But the company doesn't think it will upset pay-TV model

HBO has made its expectations for its upcoming streaming service a bit more clear. In a quarterly earnings call for parent company Time Warner, HBO CEO Richard Plepler said that the premium cable network is looking to pull in between 4 and 5 million new customers who don’t currently subscribe to cable with its new online-only offering. In October Plepler estimated that there are 10 million broadband-only households in the U.S., a cohort he called “low-hanging fruit” that could easily be persuaded to buy HBO.

By allowing people who don’t pay for cable to access its content, HBO is engaging in a high wire act that has never been attempted before in the pay-TV industry. The company wants cord-cutters to buy its service, but it doesn’t want the people who already pay for cable to dump their subscriptions in favor of an HBO-only product. That would upset the pay-TV distributors, who currently handle customer service for HBO and often lower the subscription cost to entice new subscribers.

Plepler believes the doomsday scenario where HBO inadvertently hastens the collapse of the cable bundle won’t happen. In fact, he said the company actually sees greater potential upside in convincing more cable subscribers to add HBO to their current plans. HBO wants to add 10 to 15 million such subscribers in the coming years. “This is not binary. It’s not one or the other,” he said. “I see nothing but upside for us, nothing but upside for the consumer, nothing but upside for the distributor.”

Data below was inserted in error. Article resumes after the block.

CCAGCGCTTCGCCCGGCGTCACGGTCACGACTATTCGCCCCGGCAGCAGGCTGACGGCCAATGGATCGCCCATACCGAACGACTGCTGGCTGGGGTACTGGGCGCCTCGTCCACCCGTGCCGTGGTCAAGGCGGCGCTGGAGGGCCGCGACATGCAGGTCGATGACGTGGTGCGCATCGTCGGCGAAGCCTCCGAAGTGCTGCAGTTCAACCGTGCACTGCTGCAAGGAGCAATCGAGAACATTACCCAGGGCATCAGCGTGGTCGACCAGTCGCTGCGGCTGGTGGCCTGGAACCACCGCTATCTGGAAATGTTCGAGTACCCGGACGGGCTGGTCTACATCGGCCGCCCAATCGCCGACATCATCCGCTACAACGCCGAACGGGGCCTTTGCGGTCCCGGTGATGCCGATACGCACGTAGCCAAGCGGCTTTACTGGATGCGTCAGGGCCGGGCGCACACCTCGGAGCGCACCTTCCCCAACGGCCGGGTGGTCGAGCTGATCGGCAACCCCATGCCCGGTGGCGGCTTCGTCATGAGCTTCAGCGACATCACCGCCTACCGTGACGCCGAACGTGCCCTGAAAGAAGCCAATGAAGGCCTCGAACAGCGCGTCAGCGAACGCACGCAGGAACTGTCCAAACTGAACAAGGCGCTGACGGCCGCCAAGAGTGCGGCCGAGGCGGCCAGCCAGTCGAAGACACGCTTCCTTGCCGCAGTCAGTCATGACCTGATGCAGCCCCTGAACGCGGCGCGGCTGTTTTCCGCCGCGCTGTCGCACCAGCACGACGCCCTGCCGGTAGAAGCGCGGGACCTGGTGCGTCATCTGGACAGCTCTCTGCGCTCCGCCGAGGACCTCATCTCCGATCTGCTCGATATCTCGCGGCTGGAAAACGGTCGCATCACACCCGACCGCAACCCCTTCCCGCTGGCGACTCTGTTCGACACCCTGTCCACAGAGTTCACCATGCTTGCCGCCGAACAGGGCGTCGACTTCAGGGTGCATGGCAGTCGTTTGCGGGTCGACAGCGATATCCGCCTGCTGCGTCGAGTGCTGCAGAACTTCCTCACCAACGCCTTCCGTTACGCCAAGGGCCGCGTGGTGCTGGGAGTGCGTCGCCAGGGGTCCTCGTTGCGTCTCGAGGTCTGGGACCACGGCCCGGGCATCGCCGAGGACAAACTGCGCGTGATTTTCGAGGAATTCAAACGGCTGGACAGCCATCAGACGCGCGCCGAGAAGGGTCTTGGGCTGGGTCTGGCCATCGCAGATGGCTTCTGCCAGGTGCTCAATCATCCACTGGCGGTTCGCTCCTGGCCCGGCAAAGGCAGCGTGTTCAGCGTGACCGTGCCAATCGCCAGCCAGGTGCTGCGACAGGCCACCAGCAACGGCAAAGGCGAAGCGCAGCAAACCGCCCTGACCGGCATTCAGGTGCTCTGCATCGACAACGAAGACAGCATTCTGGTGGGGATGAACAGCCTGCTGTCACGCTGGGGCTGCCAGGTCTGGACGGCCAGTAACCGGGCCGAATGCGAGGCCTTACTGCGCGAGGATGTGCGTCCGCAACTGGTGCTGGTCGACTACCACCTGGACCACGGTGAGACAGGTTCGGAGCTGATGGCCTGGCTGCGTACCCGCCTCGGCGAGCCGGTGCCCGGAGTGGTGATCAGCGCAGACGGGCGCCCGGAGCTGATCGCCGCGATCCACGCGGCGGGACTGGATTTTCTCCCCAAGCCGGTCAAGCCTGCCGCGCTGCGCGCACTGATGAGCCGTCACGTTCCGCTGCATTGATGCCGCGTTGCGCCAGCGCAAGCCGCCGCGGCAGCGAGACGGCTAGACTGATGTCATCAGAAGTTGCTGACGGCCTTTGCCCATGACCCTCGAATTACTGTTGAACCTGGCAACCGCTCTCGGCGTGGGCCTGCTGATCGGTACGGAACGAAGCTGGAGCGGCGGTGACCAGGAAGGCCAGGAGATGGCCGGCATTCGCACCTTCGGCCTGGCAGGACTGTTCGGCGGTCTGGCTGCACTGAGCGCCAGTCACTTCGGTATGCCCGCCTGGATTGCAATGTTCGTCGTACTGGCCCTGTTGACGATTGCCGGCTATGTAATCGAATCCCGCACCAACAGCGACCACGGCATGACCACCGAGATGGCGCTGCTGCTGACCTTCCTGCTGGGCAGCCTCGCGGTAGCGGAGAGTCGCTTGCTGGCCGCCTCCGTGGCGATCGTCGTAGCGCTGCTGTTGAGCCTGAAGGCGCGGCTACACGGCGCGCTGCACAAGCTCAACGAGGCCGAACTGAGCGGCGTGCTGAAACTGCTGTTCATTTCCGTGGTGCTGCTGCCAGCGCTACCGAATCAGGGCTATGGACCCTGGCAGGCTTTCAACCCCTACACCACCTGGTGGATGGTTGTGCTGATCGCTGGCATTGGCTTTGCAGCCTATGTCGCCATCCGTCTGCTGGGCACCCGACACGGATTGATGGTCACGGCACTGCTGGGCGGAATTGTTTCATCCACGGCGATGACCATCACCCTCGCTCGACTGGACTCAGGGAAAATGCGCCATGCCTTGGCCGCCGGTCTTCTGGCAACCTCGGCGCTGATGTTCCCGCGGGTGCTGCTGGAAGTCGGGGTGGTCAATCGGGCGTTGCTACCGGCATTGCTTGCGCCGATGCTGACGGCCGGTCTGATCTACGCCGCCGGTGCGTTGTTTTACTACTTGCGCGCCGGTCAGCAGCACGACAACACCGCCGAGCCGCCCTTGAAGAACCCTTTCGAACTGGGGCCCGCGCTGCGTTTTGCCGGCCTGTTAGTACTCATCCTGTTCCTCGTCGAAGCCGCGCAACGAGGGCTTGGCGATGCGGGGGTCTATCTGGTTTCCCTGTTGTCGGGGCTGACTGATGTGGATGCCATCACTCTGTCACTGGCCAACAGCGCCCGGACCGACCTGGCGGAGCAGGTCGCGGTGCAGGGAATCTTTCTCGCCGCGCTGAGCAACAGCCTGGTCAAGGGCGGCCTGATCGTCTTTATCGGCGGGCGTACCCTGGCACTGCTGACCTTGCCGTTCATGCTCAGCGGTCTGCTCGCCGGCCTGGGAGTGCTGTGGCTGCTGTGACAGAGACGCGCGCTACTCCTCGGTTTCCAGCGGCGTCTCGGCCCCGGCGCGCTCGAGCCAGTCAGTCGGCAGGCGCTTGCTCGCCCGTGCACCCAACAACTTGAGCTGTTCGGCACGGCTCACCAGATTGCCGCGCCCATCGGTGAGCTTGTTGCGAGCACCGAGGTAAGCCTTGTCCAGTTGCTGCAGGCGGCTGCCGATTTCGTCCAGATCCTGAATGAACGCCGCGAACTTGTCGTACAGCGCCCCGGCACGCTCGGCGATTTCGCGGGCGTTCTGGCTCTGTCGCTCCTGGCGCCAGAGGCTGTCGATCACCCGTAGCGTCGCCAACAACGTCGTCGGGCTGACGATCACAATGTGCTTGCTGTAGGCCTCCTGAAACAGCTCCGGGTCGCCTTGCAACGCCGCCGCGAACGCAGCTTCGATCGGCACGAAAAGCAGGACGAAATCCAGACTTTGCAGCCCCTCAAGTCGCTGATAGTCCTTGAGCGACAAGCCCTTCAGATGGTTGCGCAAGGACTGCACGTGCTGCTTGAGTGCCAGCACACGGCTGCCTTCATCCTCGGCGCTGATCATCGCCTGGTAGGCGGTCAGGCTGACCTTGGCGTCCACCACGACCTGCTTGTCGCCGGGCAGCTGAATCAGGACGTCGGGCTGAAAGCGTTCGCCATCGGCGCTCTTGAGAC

Others in the industry are not so sure. After HBO announced its intention to launch a stand-alone service, NBCUniversal Chief Executive Steve Burke said, “It’s going to be a challenge for them to not cannibalize what is already a really, really good business.” (NBC is a division of Comcast, the country’s largest cable provider.) Plepler said HBO continues to have a strong relationship with Comcast and intends to work closely with broadband providers to launch the new service.

Even without the cord-cutters, HBO is bringing in a lot of money. The network generated $1.3 billion in revenue during the third quarter, a 10% increase over the same period a year ago. Operating income declined 4% to $380 million. Time Warner as a whole saw revenue rise 3% to $6.2 billion for the quarter, beating Wall Street analysts’ expectations. Adjusted earnings were $1.22 per share, also beating projections.